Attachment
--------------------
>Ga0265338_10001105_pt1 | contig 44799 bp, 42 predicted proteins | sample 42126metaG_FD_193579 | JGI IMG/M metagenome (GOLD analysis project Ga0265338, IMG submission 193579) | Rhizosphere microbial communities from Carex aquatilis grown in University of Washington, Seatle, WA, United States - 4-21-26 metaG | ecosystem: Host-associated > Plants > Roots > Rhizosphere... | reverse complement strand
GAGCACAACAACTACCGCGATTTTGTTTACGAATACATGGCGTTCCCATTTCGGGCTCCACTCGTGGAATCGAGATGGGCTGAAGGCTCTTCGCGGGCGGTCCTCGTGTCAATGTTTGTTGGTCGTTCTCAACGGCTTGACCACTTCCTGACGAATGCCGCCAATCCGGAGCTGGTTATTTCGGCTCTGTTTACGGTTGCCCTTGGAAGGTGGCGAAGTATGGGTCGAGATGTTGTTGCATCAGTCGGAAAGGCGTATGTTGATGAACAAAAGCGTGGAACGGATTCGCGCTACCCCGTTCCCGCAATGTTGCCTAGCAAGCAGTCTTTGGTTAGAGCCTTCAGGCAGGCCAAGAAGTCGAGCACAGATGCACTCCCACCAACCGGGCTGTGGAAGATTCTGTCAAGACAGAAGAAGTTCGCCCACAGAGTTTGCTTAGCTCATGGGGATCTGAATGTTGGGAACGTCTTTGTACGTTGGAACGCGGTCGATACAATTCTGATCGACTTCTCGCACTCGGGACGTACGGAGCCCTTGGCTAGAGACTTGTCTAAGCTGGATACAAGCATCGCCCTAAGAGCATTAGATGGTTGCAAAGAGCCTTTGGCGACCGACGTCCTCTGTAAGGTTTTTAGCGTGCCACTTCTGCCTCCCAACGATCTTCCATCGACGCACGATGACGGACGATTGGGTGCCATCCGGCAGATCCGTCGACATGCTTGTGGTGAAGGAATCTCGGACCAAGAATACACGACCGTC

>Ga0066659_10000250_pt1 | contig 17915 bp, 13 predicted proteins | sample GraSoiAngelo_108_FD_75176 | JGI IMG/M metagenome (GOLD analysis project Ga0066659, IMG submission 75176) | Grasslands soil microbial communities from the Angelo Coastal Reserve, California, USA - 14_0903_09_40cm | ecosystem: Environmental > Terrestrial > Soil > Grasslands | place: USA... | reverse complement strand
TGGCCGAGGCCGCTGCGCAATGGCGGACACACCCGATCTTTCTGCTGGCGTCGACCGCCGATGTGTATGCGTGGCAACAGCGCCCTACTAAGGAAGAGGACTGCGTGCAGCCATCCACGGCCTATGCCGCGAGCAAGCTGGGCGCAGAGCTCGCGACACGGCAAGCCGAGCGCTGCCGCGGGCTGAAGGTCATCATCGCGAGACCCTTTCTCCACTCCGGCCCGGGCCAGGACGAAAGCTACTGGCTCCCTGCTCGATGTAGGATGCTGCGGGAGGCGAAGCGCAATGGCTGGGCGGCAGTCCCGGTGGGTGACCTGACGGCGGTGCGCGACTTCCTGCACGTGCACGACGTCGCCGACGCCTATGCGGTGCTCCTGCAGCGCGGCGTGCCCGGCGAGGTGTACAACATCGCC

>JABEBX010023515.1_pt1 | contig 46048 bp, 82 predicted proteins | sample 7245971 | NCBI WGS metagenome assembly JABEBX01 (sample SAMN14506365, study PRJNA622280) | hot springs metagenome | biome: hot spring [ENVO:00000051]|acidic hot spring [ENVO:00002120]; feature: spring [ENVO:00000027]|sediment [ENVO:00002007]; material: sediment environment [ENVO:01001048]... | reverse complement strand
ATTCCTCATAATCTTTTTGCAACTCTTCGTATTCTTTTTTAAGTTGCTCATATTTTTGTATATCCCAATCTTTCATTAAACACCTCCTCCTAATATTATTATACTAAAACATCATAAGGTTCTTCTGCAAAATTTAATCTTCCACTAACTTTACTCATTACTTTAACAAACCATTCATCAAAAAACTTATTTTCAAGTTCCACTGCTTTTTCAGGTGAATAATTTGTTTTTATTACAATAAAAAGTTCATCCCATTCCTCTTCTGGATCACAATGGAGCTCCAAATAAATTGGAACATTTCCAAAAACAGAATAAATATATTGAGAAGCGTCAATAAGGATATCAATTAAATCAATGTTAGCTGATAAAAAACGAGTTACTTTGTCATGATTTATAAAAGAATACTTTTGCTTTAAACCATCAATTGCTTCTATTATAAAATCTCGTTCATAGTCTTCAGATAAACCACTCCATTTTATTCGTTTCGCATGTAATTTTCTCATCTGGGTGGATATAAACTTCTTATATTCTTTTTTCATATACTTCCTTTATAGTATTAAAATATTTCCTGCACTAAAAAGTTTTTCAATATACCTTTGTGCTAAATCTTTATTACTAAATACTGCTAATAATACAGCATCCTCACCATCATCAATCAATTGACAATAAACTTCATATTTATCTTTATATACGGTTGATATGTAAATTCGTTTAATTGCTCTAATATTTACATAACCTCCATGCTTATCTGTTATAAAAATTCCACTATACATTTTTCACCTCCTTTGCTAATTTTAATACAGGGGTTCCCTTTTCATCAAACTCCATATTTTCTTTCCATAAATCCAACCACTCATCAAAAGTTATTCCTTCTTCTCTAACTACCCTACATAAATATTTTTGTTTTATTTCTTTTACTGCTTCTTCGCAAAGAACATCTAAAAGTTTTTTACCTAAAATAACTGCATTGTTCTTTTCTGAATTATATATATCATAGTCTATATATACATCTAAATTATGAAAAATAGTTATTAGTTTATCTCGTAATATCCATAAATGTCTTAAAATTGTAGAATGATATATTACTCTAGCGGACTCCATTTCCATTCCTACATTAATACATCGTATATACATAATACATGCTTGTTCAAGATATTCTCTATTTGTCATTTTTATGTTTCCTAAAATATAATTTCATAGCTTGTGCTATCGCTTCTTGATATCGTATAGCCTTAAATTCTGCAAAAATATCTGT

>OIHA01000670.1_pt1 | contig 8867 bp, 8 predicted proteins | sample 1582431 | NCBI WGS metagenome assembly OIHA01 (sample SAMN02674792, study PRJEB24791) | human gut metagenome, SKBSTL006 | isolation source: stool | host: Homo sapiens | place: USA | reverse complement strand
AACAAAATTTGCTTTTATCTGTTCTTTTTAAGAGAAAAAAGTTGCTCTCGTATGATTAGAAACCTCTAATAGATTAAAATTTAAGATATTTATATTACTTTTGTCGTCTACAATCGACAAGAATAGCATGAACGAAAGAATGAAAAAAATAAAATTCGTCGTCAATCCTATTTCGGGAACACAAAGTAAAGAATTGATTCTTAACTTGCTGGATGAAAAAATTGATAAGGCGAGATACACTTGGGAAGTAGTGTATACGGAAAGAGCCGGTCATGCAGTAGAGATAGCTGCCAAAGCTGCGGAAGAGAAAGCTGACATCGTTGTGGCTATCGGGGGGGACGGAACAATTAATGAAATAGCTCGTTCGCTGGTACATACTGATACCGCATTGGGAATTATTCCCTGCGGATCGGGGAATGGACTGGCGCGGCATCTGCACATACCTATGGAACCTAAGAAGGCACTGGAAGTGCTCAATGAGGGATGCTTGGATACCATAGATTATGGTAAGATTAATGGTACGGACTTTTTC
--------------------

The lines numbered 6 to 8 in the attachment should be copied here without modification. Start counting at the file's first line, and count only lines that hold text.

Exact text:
ATTCCTCATAATCTTTTTGCAACTCTTCGTATTCTTTTTTAAGTTGCTCATATTTTTGTATATCCCAATCTTTCATTAAACACCTCCTCCTAATATTATTATACTAAAACATCATAAGGTTCTTCTGCAAAATTTAATCTTCCACTAACTTTACTCATTACTTTAACAAACCATTCATCAAAAAACTTATTTTCAAGTTCCACTGCTTTTTCAGGTGAATAATTTGTTTTTATTACAATAAAAAGTTCATCCCATTCCTCTTCTGGATCACAATGGAGCTCCAAATAAATTGGAACATTTCCAAAAACAGAATAAATATATTGAGAAGCGTCAATAAGGATATCAATTAAATCAATGTTAGCTGATAAAAAACGAGTTACTTTGTCATGATTTATAAAAGAATACTTTTGCTTTAAACCATCAATTGCTTCTATTATAAAATCTCGTTCATAGTCTTCAGATAAACCACTCCATTTTATTCGTTTCGCATGTAATTTTCTCATCTGGGTGGATATAAACTTCTTATATTCTTTTTTCATATACTTCCTTTATAGTATTAAAATATTTCCTGCACTAAAAAGTTTTTCAATATACCTTTGTGCTAAATCTTTATTACTAAATACTGCTAATAATACAGCATCCTCACCATCATCAATCAATTGACAATAAACTTCATATTTATCTTTATATACGGTTGATATGTAAATTCGTTTAATTGCTCTAATATTTACATAACCTCCATGCTTATCTGTTATAAAAATTCCACTATACATTTTTCACCTCCTTTGCTAATTTTAATACAGGGGTTCCCTTTTCATCAAACTCCATATTTTCTTTCCATAAATCCAACCACTCATCAAAAGTTATTCCTTCTTCTCTAACTACCCTACATAAATATTTTTGTTTTATTTCTTTTACTGCTTCTTCGCAAAGAACATCTAAAAGTTTTTTACCTAAAATAACTGCATTGTTCTTTTCTGAATTATATATATCATAGTCTATATATACATCTAAATTATGAAAAATAGTTATTAGTTTATCTCGTAATATCCATAAATGTCTTAAAATTGTAGAATGATATATTACTCTAGCGGACTCCATTTCCATTCCTACATTAATACATCGTATATACATAATACATGCTTGTTCAAGATATTCTCTATTTGTCATTTTTATGTTTCCTAAAATATAATTTCATAGCTTGTGCTATCGCTTCTTGATATCGTATAGCCTTAAATTCTGCAAAAATATCTGT

>OIHA01000670.1_pt1 | contig 8867 bp, 8 predicted proteins | sample 1582431 | NCBI WGS metagenome assembly OIHA01 (sample SAMN02674792, study PRJEB24791) | human gut metagenome, SKBSTL006 | isolation source: stool | host: Homo sapiens | place: USA | reverse complement strand
AACAAAATTTGCTTTTATCTGTTCTTTTTAAGAGAAAAAAGTTGCTCTCGTATGATTAGAAACCTCTAATAGATTAAAATTTAAGATATTTATATTACTTTTGTCGTCTACAATCGACAAGAATAGCATGAACGAAAGAATGAAAAAAATAAAATTCGTCGTCAATCCTATTTCGGGAACACAAAGTAAAGAATTGATTCTTAACTTGCTGGATGAAAAAATTGATAAGGCGAGATACACTTGGGAAGTAGTGTATACGGAAAGAGCCGGTCATGCAGTAGAGATAGCTGCCAAAGCTGCGGAAGAGAAAGCTGACATCGTTGTGGCTATCGGGGGGGACGGAACAATTAATGAAATAGCTCGTTCGCTGGTACATACTGATACCGCATTGGGAATTATTCCCTGCGGATCGGGGAATGGACTGGCGCGGCATCTGCACATACCTATGGAACCTAAGAAGGCACTGGAAGTGCTCAATGAGGGATGCTTGGATACCATAGATTATGGTAAGATTAATGGTACGGACTTTTTC